Internal border restrictions in Australia to be eased from November

Prime Minister Scott Morrison says "it's time to give Australians their lives back" and let them travel again. ©Reuters

On Friday, Australian Prime Minister Scott Morrison said that an 18-month travel ban on Australians will be lifted from next month, eliminating one of the most stringent COVID-19 restrictions in the world.

The implementation of home quarantine in Australia's eight states and territories will be connected to reopening the international border for citizens and permanent residents, Morrison said, implying that some sections of the country will reopen sooner than others.

The plan's initial phase will allow citizens and permanent residents to leave Australia, with subsequent revisions expected to enable foreign passengers to enter the country.

"It's past time for Australians to reclaim their lives. We've made a difference in people's lives "During a televised press conference, Morrison said. "We've saved livelihoods, but we must work together to ensure that Australians can reclaim the lives that they once had in this country."

In March 2020, Morrison slammed the international border shut. Only a small number of people have been allowed to leave the country since then for vital business or humanitarian reasons.

Citizens and permanent residents have been allowed to return from abroad, subject to quota restrictions and a 14-day quarantine period at their own expense in a hotel. A few high-profile exceptions have been made for admission for business purposes, such as Hollywood stars filming movies and TV shows.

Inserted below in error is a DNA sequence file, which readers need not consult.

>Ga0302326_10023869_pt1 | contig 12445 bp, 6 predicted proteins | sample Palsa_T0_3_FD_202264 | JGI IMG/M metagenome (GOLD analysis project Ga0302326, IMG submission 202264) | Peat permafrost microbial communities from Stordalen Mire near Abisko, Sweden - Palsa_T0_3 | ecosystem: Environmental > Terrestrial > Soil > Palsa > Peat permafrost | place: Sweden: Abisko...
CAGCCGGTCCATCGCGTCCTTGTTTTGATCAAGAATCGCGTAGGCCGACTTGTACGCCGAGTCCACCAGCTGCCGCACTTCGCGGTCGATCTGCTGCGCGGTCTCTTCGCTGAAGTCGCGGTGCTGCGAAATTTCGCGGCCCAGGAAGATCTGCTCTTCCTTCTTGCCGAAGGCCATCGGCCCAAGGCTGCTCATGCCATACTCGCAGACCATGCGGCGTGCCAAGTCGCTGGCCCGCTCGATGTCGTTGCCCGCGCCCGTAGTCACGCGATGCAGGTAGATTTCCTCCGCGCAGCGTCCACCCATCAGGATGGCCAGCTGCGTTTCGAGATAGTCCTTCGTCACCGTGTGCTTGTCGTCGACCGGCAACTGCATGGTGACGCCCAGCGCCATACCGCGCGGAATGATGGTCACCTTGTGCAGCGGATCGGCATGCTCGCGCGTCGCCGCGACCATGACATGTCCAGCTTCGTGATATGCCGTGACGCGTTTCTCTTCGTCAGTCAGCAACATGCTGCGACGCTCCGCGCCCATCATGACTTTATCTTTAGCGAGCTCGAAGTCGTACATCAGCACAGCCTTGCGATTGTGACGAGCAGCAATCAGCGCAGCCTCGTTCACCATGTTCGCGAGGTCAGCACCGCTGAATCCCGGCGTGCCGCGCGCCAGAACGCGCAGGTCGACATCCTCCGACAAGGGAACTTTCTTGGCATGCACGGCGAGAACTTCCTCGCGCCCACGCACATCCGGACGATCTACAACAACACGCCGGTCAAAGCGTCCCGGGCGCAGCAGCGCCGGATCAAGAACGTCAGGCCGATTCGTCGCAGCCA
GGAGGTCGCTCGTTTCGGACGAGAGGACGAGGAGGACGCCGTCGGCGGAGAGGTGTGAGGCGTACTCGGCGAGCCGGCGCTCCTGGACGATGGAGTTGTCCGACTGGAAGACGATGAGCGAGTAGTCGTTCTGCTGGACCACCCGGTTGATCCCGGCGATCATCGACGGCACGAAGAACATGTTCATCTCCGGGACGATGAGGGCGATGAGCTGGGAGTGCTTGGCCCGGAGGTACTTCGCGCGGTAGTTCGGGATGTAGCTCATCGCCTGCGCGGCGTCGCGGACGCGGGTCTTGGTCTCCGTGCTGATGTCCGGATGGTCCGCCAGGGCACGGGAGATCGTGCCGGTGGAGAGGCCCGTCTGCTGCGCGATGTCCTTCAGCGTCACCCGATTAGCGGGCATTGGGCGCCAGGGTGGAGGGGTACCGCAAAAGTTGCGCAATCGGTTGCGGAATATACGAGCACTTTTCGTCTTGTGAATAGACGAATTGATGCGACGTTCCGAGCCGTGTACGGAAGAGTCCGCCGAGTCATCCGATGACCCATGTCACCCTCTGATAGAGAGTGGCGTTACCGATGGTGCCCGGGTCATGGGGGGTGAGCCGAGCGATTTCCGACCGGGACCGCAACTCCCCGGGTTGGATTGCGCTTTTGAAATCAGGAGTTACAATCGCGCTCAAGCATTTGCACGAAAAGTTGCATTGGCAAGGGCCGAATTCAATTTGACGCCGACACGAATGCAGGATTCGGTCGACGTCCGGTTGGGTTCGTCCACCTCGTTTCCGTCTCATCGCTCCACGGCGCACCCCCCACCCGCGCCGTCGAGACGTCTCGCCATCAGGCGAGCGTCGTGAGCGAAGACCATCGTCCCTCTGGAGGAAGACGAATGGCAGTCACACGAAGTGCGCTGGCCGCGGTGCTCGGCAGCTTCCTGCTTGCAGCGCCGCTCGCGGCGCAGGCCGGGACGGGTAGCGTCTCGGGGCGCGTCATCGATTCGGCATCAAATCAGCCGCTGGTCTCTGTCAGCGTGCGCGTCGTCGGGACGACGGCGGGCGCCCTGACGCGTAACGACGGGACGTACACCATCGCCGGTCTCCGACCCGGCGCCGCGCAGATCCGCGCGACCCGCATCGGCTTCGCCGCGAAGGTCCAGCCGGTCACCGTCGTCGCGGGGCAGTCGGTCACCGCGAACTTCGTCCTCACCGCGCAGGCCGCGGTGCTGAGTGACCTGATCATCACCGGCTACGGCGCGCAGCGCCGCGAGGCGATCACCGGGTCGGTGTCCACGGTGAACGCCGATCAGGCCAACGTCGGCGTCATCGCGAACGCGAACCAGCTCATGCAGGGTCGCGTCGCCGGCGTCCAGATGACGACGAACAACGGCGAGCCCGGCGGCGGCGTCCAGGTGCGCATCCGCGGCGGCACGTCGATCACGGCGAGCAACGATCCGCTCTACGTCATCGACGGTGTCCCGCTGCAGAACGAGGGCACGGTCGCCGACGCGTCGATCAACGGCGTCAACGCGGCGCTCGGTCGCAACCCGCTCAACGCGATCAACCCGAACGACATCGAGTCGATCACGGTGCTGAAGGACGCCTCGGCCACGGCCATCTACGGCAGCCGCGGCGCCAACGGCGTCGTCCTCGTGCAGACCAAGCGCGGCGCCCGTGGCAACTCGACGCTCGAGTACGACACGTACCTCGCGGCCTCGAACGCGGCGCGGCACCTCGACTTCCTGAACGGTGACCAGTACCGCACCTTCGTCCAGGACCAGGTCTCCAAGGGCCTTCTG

Morrison said the first home quarantine systems should be operational by November, but states and territories will establish their timelines.

He has already stated that when the national vaccination rate for those aged 16 and up reaches 80%, which is expected by the end of next month, he wants all state and international crossings reopened.

However, for weeks, a Delta variant-driven outbreak that paralyzed Sydney, Melbourne, and Canberra has caused division among state and territory authorities. Some governors in virus-free areas of the country have stated that they will not follow the federal plan.

According to the plan outlined on Friday, Australians who are properly vaccinated would be free to go overseas and return home after a seven-day quarantine. Those who have not been vaccinated will be obliged to stay in a hotel for 14 days when they return.

When it was "safe to do so." Morrison said his government was working toward quarantine-free travel with countries like New Zealand.

According to an Australian government source, plans are being explored to allow international visitors to enter the country, but no schedule can be given at this time.

The rigorous border restriction enforced by Australia is credited with keeping both fatalities and illnesses to a minimum. Since the pandemic's beginning, it has documented little over 107,000 COVID-19 cases and around 1,300 deaths.

On Friday, the country reported 2,084 new COVID-19 cases, the majority of which were found in New South Wales and Victoria. The numbers of cases recorded were down slightly from the day before, but authorities advised against complacency.

According to Morrison, Australia would also expand its list of approved COVID-19 vaccines, allowing thousands of citizens and permanent residents still abroad to return via the home quarantine system.

Only Pfizer, Moderna, and AstraZeneca vaccines are now recognized in Australia. Sinovac from China and Covishield from the Serum Institute of India, a variant of AstraZeneca's vaccine, would be added to the list, according to the source.

Publish : 2021-10-01 11:52:00

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